Philip Ellis
News & Views
Facebook patents VIP advertising

Facebook is taking targeted advertising to the next level with a new function that identifies key influencers.

Not satisfied with controlling our emotions and infiltrating the workplace, Facebook is now honing its marketing reach, by pioneering a way to identify and target specific online influencers. It reasons that by advertising to celebrities, those brand messages will trickle down to their millions of fans. The patent for ‘identifying experts and influencers in a social network’ was granted this month, despite having first been submitted back in 2011.

While other tech companies like Google and Yahoo have similar ideas about finding influencers online, they utilise fairly simplistic methods, such as cataloguing individuals with a high volume of followers, following the flawed logic that quantity equals quality. But if that audience consists of auto-follow bots or bought connections, the ‘influencer’ in question suddenly becomes less credible.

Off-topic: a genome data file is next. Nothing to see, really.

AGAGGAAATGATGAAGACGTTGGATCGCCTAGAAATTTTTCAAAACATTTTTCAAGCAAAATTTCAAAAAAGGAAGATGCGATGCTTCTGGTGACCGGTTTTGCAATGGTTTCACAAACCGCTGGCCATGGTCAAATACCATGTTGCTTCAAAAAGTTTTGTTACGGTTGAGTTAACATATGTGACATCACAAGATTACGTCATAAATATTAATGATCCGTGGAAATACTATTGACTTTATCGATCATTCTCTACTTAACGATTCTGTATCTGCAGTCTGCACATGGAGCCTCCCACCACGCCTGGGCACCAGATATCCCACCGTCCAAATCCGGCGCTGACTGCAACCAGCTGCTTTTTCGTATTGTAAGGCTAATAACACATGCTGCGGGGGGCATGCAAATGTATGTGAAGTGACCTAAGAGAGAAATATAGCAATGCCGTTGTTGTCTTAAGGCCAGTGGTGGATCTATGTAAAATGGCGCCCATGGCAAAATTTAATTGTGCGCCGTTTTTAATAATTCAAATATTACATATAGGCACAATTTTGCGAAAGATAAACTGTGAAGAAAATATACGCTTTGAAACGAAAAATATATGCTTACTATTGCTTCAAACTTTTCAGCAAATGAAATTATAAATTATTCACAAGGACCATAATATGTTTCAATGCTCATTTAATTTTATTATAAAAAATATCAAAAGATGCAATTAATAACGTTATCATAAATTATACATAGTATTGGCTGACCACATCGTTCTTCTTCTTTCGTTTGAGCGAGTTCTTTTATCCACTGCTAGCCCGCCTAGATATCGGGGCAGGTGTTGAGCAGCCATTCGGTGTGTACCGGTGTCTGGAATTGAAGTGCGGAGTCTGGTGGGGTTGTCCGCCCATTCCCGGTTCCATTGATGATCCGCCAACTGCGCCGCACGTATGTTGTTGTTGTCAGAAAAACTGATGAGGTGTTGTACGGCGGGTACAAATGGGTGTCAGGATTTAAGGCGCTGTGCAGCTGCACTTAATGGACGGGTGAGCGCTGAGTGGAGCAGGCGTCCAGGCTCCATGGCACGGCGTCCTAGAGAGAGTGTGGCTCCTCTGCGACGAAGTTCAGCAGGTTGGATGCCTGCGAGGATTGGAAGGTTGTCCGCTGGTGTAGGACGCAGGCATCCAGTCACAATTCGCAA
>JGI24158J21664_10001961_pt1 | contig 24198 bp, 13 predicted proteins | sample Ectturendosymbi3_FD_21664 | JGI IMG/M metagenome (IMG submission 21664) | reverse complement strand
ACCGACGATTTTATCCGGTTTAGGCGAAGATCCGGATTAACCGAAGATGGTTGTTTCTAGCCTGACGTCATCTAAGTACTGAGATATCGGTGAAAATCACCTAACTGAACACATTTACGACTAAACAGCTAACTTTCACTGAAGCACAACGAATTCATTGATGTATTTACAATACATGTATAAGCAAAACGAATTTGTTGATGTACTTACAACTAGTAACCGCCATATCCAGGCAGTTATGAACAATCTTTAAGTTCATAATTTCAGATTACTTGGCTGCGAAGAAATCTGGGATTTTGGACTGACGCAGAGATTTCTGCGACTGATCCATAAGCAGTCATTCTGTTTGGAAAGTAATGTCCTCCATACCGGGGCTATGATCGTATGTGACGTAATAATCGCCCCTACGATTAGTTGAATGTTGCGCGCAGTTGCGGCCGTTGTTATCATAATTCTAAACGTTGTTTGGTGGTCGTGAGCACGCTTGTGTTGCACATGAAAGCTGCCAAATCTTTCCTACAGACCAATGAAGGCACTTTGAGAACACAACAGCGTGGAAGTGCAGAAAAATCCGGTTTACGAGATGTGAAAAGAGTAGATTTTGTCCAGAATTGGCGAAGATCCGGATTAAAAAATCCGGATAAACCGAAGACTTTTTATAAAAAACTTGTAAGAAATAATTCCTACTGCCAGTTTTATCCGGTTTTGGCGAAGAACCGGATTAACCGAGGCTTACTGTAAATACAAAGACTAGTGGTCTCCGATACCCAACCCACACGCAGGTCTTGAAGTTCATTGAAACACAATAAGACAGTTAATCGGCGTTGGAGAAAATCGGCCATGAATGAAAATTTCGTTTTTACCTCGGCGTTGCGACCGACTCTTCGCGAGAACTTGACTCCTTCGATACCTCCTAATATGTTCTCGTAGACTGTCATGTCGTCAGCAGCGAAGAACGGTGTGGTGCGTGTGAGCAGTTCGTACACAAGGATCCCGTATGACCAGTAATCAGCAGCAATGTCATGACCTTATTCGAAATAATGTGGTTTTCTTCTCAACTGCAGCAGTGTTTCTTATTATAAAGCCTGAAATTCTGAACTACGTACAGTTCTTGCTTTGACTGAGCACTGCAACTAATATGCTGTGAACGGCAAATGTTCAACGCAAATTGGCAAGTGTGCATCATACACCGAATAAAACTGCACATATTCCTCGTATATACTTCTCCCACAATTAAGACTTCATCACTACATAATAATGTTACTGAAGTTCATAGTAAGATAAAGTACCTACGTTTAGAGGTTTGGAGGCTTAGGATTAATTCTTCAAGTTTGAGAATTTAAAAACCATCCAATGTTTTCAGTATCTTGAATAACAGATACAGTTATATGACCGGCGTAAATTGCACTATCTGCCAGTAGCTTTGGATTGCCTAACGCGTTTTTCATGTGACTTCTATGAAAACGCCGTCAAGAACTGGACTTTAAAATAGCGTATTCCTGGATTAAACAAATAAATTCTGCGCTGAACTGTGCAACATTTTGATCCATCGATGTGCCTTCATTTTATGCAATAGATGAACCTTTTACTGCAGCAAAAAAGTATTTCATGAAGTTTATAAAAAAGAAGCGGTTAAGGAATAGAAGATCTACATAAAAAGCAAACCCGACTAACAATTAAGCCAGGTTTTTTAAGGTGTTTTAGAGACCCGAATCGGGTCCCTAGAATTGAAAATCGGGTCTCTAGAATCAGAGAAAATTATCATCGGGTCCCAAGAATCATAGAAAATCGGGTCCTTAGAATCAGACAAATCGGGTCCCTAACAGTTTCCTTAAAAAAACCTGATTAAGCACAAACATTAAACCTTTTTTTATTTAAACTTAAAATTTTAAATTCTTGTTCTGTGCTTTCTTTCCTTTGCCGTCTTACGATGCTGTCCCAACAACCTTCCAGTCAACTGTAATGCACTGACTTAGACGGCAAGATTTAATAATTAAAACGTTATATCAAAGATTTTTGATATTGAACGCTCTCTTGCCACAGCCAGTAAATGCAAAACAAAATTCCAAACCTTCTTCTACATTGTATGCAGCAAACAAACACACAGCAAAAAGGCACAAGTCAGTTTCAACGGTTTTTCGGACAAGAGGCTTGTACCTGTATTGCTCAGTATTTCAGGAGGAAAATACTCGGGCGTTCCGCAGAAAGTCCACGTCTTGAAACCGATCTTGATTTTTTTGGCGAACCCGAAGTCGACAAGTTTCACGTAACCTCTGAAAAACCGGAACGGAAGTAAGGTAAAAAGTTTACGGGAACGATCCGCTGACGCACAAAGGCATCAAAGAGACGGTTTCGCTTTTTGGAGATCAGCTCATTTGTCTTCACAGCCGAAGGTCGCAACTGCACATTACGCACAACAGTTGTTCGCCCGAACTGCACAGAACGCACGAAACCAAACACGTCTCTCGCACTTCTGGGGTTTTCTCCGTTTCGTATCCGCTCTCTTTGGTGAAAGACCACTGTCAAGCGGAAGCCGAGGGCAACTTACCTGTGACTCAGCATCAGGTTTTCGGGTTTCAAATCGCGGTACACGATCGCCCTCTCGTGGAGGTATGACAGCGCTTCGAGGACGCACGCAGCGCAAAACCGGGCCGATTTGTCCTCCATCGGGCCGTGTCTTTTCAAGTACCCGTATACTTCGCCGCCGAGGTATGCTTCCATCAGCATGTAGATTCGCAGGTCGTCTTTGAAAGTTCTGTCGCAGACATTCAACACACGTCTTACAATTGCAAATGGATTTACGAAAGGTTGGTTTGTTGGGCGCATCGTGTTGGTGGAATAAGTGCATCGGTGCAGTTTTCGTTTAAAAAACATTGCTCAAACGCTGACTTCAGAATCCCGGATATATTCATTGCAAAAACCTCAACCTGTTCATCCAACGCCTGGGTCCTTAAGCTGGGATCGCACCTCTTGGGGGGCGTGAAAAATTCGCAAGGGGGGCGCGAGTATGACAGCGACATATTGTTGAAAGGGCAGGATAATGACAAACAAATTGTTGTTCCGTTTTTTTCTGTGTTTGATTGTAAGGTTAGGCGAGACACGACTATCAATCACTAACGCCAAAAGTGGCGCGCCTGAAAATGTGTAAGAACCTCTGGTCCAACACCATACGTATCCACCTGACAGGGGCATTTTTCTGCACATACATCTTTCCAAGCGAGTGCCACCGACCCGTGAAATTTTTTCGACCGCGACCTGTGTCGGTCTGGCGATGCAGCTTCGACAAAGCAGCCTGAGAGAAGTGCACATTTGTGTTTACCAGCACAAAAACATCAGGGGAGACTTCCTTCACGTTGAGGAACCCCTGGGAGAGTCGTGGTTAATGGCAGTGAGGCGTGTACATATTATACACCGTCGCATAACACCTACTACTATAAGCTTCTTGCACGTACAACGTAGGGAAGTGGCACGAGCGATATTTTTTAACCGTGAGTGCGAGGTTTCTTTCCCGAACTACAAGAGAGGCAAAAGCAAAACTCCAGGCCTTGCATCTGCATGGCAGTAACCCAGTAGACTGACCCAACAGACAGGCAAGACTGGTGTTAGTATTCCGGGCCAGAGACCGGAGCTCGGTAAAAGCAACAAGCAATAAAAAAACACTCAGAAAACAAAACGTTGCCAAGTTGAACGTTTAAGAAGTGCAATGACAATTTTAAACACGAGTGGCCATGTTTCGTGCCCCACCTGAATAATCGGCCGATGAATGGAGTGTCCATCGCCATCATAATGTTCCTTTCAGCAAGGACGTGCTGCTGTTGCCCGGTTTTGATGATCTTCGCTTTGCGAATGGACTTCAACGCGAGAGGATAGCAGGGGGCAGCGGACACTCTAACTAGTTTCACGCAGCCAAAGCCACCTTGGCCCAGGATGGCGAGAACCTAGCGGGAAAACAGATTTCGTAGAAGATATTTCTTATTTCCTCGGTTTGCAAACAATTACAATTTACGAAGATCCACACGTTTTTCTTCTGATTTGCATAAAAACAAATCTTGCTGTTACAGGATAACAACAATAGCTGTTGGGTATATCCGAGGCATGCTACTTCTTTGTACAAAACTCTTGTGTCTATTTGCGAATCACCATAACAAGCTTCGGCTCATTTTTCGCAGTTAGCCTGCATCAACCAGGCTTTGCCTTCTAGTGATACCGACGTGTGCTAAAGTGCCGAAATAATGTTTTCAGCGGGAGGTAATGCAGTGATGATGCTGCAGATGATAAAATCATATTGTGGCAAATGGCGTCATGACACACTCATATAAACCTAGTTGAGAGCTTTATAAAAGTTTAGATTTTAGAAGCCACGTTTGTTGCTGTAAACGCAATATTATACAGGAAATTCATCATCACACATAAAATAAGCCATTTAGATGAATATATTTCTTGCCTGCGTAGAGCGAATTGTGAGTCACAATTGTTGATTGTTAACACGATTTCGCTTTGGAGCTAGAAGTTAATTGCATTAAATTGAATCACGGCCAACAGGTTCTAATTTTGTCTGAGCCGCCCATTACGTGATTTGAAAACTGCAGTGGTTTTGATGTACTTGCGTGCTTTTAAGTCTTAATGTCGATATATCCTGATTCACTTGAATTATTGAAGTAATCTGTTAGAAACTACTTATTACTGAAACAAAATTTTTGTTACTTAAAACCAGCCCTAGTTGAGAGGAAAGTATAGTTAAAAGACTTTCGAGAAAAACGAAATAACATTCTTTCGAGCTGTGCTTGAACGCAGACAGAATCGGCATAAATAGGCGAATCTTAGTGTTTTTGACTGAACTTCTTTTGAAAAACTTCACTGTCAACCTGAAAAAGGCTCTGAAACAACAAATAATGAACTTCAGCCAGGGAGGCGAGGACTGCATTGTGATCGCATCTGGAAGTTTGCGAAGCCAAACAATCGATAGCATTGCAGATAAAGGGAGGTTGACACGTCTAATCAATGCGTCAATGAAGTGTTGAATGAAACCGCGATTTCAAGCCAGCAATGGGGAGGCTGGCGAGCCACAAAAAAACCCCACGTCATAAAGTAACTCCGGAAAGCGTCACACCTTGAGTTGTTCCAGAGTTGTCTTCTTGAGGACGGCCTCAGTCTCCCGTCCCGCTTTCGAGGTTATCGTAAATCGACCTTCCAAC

This is where Facebook’s technology differs. It examines the frequency with which a person’s followers re-share content, rather than simply who has the biggest fan count. This means that somebody working in a niche industry, with a relatively small audience, can still be an authority when it comes to a certain subject or key word, and will be of particular interest to advertisers in that sector.

“Experts and influencers may be identified for any subject matter… at any granularity,” says Facebook’s head of advertising Andrew Bosworth. “For example, experts and influencers may be identified for all types of digital cameras, or only for single lens reflex (SLR) digital cameras, or only for SLR digital cameras made by Canon.”

While being granted a patent doesn’t necessarily translate to Facebook immediately bringing this product to market, Josh Constine at TechCrunch believes it to be a no-brainer. “Facebook doesn’t always productise its patents but this one seems reasonably easy to integrate,” he says. ”The social network could sell these expert and influencer demographics to advertisers at a frothy mark-up with its category targeting tool… Klout may have given influencer marketing a smarmy name, but Facebook’s found a way to do it effectively at scale.”

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